Don Draper
A devout Christian preaching to him at a bar transports him to a devout Christian preaching in his past life at the whorehouse. As a young Don see's the man out, the minister says "the only unpardonable sin is to think that god cannot forgive you." From Weiner's words, this is going to be a theme we see in season 7. Can Don be forgiven by his daughter, wife, co-workers, everyone? After admitting to Megan that he spent the night in jail he realizes "I've gotten out of control," and that he doesn't want "to be here anymore." He wants to move to Cali, literally using Stan Rizzo's words in verbatum. Megan, being the young wife she is, immediately adapts to what he wants and looks at the bright opportunities in Hollywood, which makes it all the more hurtful when he retracts that decision.
 There was definitely a lot of build-up to Megan's end-of-episode storm out. When Betty calls about Sally's suspension, Don senses obvious worry in her voice and calls her "Birdie." The next shot goes straight to Megan, slightly displeased. Maybe we will see more sleep-away camp reunion sex in season 7? Just kidding.
Then, of course, there's the Hershey's pitch. One of the best lines before he flips out, "The wrapper, it looked like what was inside." This is literally the UN-metaphor for Don's life. No matter how honest he gets with anyone, it never looks like what is on the inside. Don usually forms a pretty consistent relationship with his pitches. They are typically his dream-life, his wannabe Kodak moment. For the first time, he breaks. And literally convinces Hershey's executives not to advertise, which might have actually been a good idea, exhibit a. And then...You're fired.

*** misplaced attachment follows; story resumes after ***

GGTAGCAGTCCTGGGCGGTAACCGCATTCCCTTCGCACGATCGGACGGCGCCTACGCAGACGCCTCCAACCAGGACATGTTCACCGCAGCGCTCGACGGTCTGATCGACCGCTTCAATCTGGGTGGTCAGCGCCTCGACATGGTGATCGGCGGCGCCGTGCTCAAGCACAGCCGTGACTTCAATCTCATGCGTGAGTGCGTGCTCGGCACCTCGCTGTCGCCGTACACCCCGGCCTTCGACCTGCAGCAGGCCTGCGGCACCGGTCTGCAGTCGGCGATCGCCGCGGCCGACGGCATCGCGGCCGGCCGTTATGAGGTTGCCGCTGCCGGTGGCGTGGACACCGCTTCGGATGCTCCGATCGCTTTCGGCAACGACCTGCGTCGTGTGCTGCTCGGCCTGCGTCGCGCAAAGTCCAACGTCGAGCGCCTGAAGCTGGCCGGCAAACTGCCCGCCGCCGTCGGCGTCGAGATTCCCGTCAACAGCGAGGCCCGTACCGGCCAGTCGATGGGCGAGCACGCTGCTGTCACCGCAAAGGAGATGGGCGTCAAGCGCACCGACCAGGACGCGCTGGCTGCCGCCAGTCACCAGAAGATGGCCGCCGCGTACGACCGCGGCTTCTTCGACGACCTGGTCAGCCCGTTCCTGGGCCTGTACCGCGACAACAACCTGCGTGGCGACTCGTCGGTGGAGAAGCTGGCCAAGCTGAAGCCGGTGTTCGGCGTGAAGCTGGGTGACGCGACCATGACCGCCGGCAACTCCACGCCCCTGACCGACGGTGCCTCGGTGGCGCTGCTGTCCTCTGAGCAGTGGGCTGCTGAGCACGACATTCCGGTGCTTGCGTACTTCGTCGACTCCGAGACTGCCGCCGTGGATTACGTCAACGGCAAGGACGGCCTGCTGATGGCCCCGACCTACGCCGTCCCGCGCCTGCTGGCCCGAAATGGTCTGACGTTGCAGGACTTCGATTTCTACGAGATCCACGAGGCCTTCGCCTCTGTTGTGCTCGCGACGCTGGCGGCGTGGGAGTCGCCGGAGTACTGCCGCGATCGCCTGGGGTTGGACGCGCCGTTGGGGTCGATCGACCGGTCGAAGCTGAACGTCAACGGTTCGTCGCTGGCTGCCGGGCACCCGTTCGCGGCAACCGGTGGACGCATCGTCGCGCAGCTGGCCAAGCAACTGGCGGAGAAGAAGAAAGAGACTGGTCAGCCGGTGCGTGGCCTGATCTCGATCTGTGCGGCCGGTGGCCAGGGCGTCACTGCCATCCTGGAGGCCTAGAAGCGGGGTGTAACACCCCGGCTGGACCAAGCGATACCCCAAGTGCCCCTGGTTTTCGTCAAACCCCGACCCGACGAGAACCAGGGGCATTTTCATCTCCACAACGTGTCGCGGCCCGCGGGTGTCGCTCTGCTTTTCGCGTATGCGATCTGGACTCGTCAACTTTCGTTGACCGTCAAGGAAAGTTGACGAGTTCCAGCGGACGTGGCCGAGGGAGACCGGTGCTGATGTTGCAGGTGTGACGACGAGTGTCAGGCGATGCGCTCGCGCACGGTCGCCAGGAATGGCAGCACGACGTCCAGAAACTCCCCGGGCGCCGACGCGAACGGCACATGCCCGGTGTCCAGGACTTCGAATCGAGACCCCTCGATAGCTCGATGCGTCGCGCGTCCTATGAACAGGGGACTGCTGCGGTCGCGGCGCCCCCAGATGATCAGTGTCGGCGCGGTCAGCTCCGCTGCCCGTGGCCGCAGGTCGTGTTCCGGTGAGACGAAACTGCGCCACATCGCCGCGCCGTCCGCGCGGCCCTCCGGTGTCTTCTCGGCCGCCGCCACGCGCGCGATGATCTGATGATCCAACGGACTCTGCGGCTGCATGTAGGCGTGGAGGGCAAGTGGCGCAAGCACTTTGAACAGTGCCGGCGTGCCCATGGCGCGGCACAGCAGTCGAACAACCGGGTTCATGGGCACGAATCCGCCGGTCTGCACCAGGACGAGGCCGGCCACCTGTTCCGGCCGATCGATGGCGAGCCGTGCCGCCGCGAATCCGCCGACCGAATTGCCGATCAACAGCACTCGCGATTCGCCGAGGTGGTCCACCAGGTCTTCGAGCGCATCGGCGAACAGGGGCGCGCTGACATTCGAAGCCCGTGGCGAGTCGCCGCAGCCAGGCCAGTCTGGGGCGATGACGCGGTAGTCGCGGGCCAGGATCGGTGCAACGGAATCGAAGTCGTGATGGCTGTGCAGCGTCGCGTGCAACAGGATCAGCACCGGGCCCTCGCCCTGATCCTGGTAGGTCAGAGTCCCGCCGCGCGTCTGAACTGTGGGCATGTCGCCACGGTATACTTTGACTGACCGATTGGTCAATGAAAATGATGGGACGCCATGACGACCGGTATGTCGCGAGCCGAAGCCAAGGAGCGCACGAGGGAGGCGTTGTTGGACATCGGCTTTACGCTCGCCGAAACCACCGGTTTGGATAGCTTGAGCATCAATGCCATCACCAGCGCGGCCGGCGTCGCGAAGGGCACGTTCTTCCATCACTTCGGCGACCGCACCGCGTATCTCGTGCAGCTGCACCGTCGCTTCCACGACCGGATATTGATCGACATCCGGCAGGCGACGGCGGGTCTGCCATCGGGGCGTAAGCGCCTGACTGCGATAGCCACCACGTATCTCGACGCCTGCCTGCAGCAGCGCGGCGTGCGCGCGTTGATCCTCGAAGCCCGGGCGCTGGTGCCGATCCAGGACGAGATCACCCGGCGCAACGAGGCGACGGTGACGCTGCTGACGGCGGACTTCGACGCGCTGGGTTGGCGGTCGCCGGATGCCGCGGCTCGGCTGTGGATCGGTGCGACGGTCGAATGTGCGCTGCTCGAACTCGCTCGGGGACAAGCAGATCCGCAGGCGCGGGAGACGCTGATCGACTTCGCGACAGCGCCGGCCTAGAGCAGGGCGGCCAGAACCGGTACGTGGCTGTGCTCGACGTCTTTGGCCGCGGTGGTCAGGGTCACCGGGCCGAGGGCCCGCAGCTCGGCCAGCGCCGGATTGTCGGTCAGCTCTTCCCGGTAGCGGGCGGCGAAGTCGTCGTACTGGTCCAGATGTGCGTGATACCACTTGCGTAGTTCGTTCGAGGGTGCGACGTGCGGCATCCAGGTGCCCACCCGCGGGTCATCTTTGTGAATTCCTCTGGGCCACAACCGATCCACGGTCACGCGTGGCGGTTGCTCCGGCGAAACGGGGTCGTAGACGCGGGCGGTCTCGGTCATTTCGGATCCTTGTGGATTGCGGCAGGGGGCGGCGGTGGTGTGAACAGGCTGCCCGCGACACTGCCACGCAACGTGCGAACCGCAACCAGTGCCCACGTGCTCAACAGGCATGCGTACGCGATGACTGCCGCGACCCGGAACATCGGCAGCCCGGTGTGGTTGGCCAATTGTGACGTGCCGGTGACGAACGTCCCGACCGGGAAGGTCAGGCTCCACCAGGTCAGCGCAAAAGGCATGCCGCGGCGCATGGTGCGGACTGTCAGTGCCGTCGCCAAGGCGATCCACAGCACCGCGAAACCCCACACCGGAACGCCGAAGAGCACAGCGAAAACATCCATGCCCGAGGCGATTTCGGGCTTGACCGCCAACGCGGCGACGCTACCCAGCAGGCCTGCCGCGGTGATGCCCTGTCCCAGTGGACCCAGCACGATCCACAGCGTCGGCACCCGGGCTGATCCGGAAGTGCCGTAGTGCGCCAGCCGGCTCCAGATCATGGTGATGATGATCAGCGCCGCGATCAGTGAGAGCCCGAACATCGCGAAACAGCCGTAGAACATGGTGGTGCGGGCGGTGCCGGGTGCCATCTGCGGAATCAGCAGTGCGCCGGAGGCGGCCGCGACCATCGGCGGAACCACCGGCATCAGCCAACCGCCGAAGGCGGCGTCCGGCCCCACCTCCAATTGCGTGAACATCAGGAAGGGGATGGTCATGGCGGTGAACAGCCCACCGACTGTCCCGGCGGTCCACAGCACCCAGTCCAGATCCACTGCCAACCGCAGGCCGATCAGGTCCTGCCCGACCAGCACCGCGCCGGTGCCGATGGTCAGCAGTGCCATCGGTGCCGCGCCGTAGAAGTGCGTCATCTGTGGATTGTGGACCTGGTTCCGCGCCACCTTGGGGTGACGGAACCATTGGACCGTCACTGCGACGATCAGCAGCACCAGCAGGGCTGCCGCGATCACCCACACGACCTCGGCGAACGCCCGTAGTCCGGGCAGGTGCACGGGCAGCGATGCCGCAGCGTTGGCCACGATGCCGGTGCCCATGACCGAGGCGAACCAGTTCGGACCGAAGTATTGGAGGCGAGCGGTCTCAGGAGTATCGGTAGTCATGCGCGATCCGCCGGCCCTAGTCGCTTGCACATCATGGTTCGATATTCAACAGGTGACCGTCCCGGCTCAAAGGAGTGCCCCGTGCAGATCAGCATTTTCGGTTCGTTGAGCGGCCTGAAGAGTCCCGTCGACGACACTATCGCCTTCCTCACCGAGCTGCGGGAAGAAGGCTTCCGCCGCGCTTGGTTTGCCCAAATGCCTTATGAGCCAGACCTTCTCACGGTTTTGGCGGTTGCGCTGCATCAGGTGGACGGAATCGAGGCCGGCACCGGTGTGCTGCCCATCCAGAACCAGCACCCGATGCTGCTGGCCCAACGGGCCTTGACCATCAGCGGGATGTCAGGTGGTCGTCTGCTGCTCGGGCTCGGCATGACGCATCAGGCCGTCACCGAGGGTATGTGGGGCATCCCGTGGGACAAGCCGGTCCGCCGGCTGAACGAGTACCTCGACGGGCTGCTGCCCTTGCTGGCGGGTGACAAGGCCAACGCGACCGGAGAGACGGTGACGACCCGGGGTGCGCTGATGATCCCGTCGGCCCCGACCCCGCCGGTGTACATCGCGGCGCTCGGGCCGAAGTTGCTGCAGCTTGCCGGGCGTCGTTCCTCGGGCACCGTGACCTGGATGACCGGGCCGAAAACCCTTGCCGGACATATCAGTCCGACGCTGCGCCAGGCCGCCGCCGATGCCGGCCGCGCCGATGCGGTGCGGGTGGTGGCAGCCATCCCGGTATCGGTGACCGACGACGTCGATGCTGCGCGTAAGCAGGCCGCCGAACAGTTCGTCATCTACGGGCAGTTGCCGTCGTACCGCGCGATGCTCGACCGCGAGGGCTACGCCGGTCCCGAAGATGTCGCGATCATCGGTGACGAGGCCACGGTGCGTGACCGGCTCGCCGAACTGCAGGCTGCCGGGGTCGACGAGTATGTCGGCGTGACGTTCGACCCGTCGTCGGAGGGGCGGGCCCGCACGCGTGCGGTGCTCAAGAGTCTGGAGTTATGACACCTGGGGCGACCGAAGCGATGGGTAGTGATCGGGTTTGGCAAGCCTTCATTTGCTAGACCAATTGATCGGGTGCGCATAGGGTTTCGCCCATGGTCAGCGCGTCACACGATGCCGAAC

Yep. Don gets fired by his boys and girl, being Joan. It's actually a very heartbreaking, and totally awkward moment.

Megan Draper
I feel like I covered some of Megan in her relationship with Don, but I wanted to note her best line. "You want to be alone, with your liquor, your ex-wife, and you're screwed up kids. I love them to death. I used to feel pity for them, but now I realize...we're all in the same boat."
Zou (no longer) Bisou. 

Roger Sterling
After, what looks like, a potential investment chat with his son-in-law, Roger and said son-in-law reconvene with his daughter. She immediately senses the rejection, and uninvites him to Thanksgiving, accusing him of "taking food out of our mouths," which seems unlikely, but later on Roger's secretary notes that his daughter and her husband are "bleeding him dry." Could we see Roger's economic hardships become a topic in season 7?